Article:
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Re: leaf burn causes?

  • Subject: Re: leaf burn causes?
  • From: Steve Marak <samarak@gizmoworks.com>
  • Date: Sun, 30 Nov 2014 11:33:28 -0600

I'll add a couple of comments to Ted's excellent note on water quality.

Even with relatively good water - low in dissolved salts - there is a lot of difference in how salts will build up in medium on a greenhouse bench, where leaching water can run straight through the pot and carry salts with it, compared with the same pot in a tray or saucer or other place where water is held at the bottom of the pot (and the medium inside) until it evaporates.

I keep a very few plants on a windowsill at my office, so they're in a tray. Even though I use only deionized water, which has essentially no dissolved salts, salts that dissolve from the medium itself, plus salts in the fertilizer I use periodically, have nowhere to go and so build up in the tray. With the next watering those deposits will redissolve to whatever extent their solubility allows and can produce surprisingly high TDS values relatively quickly, and if the pot sits flush in the tray that solution permeates the bottom of the medium. Since I'm lazy about repotting, I wash out the tray every few weeks and periodically flush the pots in a sink.

Also, some media are widely considered to "hold" salts from water and fertilizer better than others, and so need replacing more often. I haven't seen any rigorous measurement, so take this with a grain of (undissolved) salt, but I know orchid growers who believe that sphagnum moss must be replaced as often as every six months if you are feeding regularly.

Some water supplies are switching from chlorine to chloramine as a disinfectant, because it's more stable and thus is effective longer. But that also means you can't get rid of it just by letting the water stand for a day or two - it requires special treatment. As usual  - think fluoride - there is a lot of debate over the safety and desirability of chloramine. I haven't seen any reports of plant toxicity, but I know there are aquarium enthusiasts who have had big losses when their water supply switched to chloramine. (Chlorine is toxic to fish too, just easier to remove.)

Note also that very pure water, which has a theoretical pH of 7.0 dead on, if left exposed to the air will quickly become somewhat acidic as gaseous acid anhydrides from the air, mostly carbon dioxide, dissolve into it. What the value will be when equilibrium is reached depends on what's in your air, but for typical levels of carbon dioxide the theoretical pH is 5.6-5.7 - and indeed when I measure rain water here (northwest Arkansas), it's pretty close to that. That's 100 to 1000 times as acidic as our tap water, which like Ted's is adjusted up into the 8-9 range. Surprisingly, to me anyway, most plants don't seem to mind the higher pH of tap water, but we switched to reverse osmosis water in the greenhouse, and our unscientific observation is that the plants grow better.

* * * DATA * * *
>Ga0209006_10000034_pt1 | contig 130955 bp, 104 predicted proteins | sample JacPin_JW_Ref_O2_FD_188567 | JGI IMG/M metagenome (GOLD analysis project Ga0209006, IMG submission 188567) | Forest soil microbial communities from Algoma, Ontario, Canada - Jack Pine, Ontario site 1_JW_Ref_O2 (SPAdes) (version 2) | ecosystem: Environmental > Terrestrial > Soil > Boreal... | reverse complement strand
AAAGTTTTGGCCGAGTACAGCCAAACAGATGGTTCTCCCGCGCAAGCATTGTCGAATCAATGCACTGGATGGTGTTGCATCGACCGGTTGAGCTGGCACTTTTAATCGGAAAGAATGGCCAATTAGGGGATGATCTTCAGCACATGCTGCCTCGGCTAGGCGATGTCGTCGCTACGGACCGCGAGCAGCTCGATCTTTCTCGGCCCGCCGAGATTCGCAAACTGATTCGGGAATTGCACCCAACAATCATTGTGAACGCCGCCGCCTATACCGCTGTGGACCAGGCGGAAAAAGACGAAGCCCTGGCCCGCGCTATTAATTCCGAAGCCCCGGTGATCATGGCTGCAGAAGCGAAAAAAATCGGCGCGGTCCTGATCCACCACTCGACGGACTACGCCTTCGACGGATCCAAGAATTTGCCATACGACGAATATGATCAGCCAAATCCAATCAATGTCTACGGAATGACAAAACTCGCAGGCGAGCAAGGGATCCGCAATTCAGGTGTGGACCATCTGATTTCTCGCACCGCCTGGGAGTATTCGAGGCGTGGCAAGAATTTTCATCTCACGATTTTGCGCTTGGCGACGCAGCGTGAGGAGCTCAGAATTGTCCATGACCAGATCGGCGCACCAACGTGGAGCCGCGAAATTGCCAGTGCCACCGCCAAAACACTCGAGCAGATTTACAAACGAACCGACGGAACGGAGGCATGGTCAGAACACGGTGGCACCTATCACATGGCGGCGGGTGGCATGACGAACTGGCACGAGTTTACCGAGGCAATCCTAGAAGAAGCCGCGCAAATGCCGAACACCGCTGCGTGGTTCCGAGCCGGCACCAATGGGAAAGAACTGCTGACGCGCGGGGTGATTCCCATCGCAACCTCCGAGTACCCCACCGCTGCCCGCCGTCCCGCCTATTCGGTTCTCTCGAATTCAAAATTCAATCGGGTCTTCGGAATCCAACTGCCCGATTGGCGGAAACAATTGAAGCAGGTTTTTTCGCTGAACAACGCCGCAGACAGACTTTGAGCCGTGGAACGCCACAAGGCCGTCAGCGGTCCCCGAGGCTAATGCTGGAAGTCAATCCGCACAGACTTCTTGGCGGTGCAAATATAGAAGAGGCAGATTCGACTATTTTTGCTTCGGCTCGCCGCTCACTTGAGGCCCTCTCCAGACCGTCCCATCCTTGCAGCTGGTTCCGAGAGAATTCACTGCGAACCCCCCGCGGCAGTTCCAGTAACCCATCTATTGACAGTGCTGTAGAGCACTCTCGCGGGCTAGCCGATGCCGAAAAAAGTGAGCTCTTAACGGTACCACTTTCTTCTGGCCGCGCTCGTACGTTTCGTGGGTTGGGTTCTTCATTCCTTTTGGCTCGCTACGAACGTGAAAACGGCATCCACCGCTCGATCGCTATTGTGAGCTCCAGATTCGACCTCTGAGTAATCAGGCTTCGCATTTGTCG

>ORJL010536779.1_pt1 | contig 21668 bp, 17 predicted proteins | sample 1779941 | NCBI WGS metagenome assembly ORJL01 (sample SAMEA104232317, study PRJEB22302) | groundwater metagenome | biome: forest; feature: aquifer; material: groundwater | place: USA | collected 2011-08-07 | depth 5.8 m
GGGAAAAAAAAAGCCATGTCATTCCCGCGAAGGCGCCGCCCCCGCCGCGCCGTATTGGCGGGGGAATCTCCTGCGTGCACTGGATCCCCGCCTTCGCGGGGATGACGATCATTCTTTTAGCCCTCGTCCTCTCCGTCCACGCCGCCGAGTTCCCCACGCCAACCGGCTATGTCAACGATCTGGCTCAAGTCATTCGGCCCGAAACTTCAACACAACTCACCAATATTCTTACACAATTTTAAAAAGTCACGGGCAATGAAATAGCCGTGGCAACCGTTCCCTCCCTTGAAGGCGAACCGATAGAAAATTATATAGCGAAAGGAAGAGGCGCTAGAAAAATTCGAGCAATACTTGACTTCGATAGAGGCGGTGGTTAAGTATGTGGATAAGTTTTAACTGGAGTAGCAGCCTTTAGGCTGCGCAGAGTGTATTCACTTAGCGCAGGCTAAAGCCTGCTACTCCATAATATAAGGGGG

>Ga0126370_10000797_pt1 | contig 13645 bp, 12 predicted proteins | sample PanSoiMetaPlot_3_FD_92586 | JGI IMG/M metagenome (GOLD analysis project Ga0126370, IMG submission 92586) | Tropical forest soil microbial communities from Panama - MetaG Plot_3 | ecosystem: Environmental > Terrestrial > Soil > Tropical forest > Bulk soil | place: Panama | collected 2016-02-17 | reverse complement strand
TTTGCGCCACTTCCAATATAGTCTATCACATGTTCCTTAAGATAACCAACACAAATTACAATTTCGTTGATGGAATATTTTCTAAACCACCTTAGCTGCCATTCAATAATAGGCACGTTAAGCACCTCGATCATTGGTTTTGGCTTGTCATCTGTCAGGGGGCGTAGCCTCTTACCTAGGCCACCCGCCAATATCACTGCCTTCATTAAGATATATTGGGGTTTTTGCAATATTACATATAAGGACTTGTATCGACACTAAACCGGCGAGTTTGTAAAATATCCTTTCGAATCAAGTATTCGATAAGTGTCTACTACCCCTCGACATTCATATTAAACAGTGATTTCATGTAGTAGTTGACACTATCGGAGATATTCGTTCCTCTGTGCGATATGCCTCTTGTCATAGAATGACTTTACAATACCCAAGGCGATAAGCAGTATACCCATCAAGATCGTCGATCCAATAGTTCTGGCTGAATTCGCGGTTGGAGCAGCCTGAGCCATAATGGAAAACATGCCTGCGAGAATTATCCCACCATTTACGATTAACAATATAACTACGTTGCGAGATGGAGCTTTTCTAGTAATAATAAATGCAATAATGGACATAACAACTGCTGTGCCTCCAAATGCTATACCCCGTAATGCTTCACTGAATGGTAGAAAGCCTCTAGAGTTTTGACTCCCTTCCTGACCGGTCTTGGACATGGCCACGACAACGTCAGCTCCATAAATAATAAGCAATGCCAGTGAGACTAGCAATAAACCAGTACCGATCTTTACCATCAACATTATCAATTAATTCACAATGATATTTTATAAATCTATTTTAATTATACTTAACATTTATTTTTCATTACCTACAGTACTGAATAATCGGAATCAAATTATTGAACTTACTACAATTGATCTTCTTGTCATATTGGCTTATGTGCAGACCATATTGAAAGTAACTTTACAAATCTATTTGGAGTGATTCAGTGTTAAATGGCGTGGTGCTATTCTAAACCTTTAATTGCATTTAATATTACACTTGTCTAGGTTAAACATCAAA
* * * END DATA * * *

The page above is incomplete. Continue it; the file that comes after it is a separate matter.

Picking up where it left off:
Steve


On 11/29/2014 2:50 PM, Theodore Held wrote:
Just for information purposes, I exist on city water here and it is fluoridated. Most municipal waters in the United States have small amounts of soluble fluoride. Large amounts can, indeed, be toxic. But the rules for fluoridation keep the level quite low and it should be safe (see my comment on salt buildup, later). As I mentioned previously, my experience here is that the leaf tip burn goes away with sufficient moisture and my practice to keep them moist uses only plain tap water. Most municipal waters in the U. S. also contain a small amount of chlorine as a disinfectant. The chlorine dissipates quickly upon sitting (overnight). I also have chlorine in my trap water.
 
Recall also that all (almost all?) municipal water sources are also lightly alkaline, meaning a pH in the range of 8 or 9. The reason for that is to minimize water pipe corrosion. This also applies to my water supply, which originates from the Great Lakes.